Monday, March 2, 2015

Minnie Minoso, underappreciated legend

Orestes "Minnie" Minoso finished in the top four
of MVP voting four times in his distinguished
career. He was 92 when he died, unless he was
a different age; nobody's really sure when
he was born in Cuba.
News broke Sunday of the death of White Sox icon Minnie Minoso, the first black major leaguer for a Chicago team, a standard bearer for black Cubans in the majors and one heck of a baseball player.

The Cuban Comet's not in the Hall of Fame; he was among the finalists turned down in December by the Veterans Committee. That he wasn't in already was and remains a mistake, of course. Beyond his pioneer status in the integration of baseballs and the influx of Caribbean players, Minoso was a standout.

In his most recent Historical Abstract, which is admittedly not very recent, Bill James ranks Minoso 10th all time among left fielders. Among the left fielders James ranks lower: Billy Williams, Ed Delahanty, Joe Medwick, Jesse Burkett, Lou Brock, Goose Goslin, Ralph Kiner, Fred Clarke, Zach Wheat, Joe Kelley, Heinie Manush, Jim Rice ... Hall of Famers all. Maybe you think some of them are better than Minoso, but this is not a random ranking.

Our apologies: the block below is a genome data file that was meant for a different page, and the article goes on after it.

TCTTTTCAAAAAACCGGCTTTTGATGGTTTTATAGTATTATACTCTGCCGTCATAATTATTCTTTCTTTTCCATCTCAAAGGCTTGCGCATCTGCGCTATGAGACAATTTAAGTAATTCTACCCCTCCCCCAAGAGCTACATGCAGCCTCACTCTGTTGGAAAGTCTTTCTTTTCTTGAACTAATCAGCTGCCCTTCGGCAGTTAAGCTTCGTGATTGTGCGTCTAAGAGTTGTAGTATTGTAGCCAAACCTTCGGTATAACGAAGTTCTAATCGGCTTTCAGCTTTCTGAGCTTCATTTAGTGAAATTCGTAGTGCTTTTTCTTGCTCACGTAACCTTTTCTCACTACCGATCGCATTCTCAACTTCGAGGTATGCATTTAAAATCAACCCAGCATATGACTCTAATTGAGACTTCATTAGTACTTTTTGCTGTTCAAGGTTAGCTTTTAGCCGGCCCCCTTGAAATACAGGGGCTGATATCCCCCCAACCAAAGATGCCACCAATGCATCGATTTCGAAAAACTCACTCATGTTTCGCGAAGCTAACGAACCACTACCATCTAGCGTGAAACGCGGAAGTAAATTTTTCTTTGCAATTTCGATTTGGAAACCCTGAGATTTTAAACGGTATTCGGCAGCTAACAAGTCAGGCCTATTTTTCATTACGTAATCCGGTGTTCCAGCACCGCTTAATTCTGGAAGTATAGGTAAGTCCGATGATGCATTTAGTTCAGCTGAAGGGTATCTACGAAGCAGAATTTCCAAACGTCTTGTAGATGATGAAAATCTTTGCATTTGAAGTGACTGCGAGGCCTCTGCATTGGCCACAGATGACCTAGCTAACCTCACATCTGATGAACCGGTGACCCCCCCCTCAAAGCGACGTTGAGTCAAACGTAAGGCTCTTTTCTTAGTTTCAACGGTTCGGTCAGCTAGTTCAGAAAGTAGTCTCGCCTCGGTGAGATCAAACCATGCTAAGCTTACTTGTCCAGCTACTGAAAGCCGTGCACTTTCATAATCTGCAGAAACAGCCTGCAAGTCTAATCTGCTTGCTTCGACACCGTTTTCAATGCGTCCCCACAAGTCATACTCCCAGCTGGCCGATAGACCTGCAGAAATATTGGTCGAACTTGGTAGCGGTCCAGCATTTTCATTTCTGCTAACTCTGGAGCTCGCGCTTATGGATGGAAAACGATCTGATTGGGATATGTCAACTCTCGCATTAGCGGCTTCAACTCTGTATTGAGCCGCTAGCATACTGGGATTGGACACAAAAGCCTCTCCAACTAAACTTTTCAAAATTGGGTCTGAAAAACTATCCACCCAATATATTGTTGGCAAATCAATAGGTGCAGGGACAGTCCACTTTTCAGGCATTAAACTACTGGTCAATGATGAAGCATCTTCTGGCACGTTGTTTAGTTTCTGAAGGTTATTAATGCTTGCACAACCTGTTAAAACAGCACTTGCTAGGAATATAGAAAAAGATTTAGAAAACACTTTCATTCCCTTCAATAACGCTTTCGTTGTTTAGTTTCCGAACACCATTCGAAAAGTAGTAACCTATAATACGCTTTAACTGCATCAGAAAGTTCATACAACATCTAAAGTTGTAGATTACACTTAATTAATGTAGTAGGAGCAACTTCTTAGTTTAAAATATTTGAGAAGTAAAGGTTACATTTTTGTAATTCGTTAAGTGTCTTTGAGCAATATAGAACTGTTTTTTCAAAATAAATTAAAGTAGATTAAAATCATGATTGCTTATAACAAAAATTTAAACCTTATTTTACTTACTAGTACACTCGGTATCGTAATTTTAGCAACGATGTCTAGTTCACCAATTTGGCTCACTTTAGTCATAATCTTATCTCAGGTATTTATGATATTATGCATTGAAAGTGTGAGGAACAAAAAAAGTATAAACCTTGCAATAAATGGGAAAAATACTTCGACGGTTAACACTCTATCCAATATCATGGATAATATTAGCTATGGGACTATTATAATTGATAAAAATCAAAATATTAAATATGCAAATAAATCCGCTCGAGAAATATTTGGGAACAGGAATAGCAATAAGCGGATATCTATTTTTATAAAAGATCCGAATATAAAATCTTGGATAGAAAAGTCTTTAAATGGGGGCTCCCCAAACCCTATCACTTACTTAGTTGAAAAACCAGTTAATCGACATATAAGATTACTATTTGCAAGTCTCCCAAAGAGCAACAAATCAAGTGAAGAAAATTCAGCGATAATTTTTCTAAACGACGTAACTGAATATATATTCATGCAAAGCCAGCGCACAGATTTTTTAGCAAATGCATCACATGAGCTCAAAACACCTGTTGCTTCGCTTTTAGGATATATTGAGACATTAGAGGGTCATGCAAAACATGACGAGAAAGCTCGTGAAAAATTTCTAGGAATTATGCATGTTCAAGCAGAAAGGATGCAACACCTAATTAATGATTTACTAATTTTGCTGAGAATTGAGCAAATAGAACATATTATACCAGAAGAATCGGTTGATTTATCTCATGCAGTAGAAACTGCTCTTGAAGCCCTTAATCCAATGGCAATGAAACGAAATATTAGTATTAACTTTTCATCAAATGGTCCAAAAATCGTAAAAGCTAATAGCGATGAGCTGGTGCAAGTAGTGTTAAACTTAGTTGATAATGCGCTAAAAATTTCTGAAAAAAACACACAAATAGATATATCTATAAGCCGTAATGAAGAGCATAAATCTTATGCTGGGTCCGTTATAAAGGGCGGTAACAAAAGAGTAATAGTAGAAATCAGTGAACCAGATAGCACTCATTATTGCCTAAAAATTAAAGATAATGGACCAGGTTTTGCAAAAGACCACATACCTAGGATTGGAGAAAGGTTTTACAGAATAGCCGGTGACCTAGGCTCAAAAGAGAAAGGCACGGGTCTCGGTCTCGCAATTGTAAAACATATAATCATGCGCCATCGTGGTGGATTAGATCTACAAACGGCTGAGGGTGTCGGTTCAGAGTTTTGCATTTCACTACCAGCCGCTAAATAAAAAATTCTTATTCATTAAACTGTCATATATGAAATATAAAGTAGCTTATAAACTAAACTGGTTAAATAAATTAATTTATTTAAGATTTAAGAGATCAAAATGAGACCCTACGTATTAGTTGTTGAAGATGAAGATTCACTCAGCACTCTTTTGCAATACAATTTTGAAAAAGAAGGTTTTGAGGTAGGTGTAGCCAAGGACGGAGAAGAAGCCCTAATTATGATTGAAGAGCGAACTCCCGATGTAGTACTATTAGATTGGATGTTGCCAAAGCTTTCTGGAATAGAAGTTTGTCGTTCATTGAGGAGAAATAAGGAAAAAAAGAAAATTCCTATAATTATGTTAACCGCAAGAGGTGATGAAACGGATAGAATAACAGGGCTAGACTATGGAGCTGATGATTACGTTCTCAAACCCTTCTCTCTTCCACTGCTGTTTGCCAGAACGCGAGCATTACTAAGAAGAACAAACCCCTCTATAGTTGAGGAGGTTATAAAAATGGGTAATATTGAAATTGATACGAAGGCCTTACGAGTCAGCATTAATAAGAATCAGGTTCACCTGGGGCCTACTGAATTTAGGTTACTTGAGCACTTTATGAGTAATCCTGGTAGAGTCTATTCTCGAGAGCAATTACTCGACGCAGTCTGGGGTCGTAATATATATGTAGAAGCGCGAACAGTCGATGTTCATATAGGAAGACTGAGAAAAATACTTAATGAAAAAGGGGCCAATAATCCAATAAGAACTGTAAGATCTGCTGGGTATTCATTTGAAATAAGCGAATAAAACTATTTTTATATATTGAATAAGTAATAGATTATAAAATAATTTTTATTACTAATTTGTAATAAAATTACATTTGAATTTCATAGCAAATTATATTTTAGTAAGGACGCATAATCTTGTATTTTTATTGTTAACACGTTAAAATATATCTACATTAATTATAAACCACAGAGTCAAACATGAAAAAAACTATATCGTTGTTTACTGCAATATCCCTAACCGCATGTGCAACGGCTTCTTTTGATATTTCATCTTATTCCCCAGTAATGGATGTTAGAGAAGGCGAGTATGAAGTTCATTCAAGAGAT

So why is Minoso out of Cooperstown? Timing, perhaps, has a role. Minoso's career essentially spans the Stengel years of the Yankee dynasty. Minoso was with the White Sox in the year Cleveland won the pennant; he was with Cleveland the year the Sox won the pennant. His career didn't really get started until his age 25 (per Baseball Reference) season, late for a player of his caliber; race may have played a role in that. His home park for most of his career, Comiskey Park, was designed to suppress hitting; Minoso would have more impressive totals had he played for almost any other team.

But those are excuses, not reasons, Minoso was a superb player and a fan favorite, and he was recognized as such in his playing days, How the writers overlooked him for induction is yet another of their travesties.

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